Why The USA Should Export Crude: EIA Report

abarrelfullabarrelfull wrote on 18 Sep 2015 06:49

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I have something of an obsession with the ban on crude oil exports from the USA, both for ideological and practical reasons. A country that preaches the free market, should not indulge in such mercantile games. Moreover, I have never believed that the ban was good for the USA as a whole (though as with all such restrictions, there are beneficiaries, who tend to be very vocal in their support).

Now the EIA has published A Report examining the restriction and its impacts under a number of different scenarios.

They come to a number of conclusions, in line with what I have always thought:

  1. In cases where the Brent-WTI spread grows beyond $6/b–$8/b, removal of current restrictions on crude oil exports would result in higher wellhead prices for domestic producers, who would then respond with additional production.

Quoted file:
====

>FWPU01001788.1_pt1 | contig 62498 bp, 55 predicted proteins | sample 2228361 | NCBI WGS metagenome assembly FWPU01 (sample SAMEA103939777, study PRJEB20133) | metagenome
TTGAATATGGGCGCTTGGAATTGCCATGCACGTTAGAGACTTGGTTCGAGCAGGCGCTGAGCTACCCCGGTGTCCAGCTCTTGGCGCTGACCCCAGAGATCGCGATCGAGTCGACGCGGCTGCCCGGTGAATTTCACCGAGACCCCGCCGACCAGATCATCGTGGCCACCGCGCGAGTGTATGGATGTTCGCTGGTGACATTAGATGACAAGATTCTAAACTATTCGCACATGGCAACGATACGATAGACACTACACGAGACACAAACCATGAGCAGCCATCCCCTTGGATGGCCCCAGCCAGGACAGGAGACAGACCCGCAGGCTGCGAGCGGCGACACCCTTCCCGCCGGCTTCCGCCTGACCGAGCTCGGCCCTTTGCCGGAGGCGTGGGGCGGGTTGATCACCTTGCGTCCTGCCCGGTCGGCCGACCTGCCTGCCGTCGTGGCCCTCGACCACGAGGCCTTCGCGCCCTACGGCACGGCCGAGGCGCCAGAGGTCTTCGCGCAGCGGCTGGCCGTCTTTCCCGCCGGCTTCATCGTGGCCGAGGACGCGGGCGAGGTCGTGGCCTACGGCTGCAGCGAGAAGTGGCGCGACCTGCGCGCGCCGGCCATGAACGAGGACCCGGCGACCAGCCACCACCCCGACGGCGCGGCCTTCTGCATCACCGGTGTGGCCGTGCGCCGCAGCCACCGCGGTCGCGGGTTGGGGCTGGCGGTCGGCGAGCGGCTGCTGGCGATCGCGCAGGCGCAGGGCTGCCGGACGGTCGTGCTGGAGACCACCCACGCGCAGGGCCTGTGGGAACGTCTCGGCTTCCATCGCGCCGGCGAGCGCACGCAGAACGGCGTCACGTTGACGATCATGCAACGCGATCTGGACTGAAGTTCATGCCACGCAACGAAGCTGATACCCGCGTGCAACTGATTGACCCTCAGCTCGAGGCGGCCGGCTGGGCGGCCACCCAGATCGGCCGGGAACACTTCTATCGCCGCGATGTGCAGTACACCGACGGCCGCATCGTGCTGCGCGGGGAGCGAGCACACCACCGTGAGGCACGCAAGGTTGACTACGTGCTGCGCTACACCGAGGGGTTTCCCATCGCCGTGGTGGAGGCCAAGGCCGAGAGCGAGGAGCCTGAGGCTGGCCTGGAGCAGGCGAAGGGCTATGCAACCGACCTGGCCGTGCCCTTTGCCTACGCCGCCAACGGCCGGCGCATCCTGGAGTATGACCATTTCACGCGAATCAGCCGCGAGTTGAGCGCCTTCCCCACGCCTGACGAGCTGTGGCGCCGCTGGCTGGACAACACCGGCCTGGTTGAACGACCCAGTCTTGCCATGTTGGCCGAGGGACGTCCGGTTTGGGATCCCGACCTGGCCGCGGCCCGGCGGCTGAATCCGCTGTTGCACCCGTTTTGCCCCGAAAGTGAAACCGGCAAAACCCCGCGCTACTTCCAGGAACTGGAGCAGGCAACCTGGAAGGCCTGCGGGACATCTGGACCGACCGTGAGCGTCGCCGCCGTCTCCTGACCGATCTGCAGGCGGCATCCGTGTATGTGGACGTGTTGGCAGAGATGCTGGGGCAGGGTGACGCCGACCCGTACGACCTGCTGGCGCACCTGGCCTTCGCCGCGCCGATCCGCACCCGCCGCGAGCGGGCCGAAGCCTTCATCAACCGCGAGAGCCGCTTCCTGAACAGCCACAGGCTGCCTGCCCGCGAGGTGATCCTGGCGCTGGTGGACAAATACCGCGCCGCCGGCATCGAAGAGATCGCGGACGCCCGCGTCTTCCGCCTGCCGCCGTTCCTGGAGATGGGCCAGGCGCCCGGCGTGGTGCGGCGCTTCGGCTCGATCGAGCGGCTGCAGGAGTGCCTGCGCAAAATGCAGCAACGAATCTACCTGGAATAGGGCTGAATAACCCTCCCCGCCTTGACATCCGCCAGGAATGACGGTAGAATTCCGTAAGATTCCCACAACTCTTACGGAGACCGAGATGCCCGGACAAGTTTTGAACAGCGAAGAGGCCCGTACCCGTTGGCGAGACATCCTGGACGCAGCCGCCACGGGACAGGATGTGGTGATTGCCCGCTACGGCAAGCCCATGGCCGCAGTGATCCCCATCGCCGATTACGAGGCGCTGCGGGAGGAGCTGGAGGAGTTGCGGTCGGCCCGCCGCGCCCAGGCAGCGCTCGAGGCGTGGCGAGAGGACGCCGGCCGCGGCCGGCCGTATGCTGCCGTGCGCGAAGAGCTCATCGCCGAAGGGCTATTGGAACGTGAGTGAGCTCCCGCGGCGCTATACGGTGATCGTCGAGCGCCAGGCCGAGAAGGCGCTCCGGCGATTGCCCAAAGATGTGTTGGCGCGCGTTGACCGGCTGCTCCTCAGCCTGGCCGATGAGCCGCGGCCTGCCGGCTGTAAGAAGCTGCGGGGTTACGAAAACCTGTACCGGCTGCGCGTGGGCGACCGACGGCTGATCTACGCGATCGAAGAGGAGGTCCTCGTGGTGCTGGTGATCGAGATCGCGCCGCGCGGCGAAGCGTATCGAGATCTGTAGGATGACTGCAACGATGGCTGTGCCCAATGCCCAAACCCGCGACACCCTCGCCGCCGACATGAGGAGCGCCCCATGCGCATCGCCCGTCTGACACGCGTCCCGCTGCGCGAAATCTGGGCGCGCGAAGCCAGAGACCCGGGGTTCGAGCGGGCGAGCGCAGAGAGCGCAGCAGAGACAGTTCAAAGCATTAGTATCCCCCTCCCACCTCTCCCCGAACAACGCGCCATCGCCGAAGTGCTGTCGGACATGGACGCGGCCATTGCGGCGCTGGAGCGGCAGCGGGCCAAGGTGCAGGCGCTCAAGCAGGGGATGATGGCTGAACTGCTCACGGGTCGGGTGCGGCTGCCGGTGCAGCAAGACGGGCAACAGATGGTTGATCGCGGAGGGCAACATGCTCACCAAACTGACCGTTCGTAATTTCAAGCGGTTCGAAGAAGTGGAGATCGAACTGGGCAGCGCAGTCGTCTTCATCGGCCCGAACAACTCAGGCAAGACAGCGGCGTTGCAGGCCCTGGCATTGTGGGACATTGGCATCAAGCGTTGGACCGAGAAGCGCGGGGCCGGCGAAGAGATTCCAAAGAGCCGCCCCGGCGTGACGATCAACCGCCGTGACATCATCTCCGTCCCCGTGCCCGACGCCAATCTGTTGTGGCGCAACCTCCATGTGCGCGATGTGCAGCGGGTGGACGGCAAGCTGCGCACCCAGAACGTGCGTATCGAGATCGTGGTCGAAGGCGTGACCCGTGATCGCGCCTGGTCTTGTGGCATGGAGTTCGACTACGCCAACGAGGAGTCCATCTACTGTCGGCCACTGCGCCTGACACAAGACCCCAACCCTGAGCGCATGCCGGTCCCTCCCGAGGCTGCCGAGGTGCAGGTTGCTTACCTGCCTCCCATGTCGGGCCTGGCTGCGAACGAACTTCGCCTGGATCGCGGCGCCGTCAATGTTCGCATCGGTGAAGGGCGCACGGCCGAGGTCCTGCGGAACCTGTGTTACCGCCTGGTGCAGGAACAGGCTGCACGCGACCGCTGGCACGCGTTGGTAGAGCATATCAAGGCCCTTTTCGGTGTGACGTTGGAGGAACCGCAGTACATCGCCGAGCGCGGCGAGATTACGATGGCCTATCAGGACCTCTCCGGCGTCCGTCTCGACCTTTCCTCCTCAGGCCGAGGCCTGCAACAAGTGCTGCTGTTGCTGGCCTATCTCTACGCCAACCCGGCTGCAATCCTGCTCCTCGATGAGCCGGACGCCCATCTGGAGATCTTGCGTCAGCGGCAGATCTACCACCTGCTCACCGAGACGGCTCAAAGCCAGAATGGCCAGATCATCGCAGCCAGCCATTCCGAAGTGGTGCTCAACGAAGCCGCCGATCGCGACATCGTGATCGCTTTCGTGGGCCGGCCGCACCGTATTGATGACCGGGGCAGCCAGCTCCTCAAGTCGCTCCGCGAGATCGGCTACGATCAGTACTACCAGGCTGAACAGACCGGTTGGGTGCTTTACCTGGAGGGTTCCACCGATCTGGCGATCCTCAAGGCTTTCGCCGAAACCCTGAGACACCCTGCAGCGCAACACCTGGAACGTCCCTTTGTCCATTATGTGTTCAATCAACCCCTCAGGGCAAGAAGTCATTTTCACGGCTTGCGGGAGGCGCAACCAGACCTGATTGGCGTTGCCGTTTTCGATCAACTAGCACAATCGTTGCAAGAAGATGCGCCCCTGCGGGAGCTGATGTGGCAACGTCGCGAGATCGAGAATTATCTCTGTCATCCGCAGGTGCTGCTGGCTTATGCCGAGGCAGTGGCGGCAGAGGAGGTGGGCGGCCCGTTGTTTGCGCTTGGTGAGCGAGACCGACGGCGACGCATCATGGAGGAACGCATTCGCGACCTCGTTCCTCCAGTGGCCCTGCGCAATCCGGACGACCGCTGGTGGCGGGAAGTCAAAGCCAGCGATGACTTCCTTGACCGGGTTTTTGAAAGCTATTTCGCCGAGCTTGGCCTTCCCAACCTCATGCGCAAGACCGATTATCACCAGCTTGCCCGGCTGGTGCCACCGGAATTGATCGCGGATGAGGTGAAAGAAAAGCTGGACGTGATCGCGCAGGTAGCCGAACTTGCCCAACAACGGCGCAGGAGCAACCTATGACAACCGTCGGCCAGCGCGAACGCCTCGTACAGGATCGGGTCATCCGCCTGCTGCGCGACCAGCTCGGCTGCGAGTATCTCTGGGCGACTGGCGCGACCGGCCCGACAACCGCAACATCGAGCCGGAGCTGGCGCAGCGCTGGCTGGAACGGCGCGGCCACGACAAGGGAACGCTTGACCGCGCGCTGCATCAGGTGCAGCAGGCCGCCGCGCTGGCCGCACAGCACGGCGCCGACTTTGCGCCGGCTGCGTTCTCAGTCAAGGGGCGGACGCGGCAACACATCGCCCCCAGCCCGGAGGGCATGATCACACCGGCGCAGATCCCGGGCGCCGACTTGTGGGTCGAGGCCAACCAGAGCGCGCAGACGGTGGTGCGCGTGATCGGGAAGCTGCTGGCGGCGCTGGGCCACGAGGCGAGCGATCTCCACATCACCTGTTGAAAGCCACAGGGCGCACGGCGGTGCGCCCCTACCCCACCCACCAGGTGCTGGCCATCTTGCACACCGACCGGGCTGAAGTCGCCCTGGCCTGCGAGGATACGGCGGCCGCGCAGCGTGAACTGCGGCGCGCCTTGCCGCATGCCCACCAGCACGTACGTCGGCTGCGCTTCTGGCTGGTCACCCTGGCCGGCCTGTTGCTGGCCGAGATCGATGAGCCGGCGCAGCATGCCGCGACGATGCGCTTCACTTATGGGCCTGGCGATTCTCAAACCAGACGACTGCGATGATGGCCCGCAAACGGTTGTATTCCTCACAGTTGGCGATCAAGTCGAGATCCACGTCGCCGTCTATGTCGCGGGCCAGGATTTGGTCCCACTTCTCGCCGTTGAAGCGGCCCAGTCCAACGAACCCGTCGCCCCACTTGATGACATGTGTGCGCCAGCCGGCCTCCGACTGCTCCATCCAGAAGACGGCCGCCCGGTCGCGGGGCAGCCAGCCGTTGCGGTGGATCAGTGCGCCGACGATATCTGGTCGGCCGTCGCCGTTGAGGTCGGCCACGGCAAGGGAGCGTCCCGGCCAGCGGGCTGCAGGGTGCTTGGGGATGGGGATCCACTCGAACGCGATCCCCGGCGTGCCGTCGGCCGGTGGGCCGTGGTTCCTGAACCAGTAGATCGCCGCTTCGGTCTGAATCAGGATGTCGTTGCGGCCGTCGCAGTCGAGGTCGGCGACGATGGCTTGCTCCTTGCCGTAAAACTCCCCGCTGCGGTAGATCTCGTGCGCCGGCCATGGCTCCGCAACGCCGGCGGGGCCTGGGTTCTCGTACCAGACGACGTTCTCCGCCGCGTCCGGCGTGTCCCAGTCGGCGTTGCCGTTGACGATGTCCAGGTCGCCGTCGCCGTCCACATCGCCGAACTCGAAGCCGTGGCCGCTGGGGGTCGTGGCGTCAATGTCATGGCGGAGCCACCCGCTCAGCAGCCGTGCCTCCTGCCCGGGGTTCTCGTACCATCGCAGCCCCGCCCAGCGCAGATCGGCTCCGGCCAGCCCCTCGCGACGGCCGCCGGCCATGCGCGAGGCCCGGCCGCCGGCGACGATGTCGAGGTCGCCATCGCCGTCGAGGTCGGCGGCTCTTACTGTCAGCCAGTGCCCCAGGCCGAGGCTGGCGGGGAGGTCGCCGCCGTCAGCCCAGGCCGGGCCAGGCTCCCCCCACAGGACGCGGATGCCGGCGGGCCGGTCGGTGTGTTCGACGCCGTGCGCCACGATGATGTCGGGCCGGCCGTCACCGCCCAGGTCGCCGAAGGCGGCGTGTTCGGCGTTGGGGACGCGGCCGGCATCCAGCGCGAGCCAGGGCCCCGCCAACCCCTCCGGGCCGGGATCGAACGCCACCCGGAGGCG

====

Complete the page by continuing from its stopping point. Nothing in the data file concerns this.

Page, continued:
2. Petroleum product prices in the United States, including gasoline prices, would be either unchanged or slightly reduced by the removal of current restrictions on crude oil exports.
  3. Refiner margins (measured as the spread between crude input costs and wholesale product prices), which tend to increase as the Brent-WTI spread widens, would be lower without current restrictions
  4. Unrestricted exports of U.S. crude oil would either leave global crude prices unchanged or result in a small price reduction

So only US Refiners would lose out. The report calculates that they need a WTI/Brent differential of about $15 per barrel to encourage investment. Given the cost of this differential to crude oil producers, and the impact on their investments, favouring refineries is inefficient.

So for everyone's sake, lets repeal the law and get US crude exports flowing.

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